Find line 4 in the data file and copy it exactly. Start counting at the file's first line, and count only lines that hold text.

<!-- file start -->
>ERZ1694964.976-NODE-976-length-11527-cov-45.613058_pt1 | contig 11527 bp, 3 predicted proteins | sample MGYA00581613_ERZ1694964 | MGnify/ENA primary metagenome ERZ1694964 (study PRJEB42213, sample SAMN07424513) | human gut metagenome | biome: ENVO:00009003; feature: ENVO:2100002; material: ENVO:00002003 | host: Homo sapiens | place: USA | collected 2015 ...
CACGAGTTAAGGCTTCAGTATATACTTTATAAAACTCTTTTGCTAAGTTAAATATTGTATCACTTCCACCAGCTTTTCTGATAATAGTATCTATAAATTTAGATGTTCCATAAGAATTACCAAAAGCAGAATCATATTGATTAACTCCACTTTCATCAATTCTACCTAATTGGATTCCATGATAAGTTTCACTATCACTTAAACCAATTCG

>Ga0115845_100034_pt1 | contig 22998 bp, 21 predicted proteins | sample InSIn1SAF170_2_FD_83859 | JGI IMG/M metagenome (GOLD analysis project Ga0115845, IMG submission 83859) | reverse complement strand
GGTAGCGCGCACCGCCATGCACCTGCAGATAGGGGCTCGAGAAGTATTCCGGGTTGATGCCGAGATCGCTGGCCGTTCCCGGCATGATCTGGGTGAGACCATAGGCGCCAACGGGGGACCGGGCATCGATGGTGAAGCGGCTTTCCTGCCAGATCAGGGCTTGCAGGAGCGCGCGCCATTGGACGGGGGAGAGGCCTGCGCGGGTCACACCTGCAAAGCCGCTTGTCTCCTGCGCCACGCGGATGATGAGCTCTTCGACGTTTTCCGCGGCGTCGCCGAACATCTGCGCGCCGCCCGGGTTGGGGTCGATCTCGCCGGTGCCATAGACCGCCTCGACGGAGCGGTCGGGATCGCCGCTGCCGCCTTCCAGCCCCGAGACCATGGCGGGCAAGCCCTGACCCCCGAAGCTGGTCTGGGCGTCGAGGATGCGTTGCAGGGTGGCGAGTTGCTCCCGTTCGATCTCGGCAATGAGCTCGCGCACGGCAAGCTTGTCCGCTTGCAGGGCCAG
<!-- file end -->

GGTAGCGCGCACCGCCATGCACCTGCAGATAGGGGCTCGAGAAGTATTCCGGGTTGATGCCGAGATCGCTGGCCGTTCCCGGCATGATCTGGGTGAGACCATAGGCGCCAACGGGGGACCGGGCATCGATGGTGAAGCGGCTTTCCTGCCAGATCAGGGCTTGCAGGAGCGCGCGCCATTGGACGGGGGAGAGGCCTGCGCGGGTCACACCTGCAAAGCCGCTTGTCTCCTGCGCCACGCGGATGATGAGCTCTTCGACGTTTTCCGCGGCGTCGCCGAACATCTGCGCGCCGCCCGGGTTGGGGTCGATCTCGCCGGTGCCATAGACCGCCTCGACGGAGCGGTCGGGATCGCCGCTGCCGCCTTCCAGCCCCGAGACCATGGCGGGCAAGCCCTGACCCCCGAAGCTGGTCTGGGCGTCGAGGATGCGTTGCAGGGTGGCGAGTTGCTCCCGTTCGATCTCGGCAATGAGCTCGCGCACGGCAAGCTTGTCCGCTTGCAGGGCCAG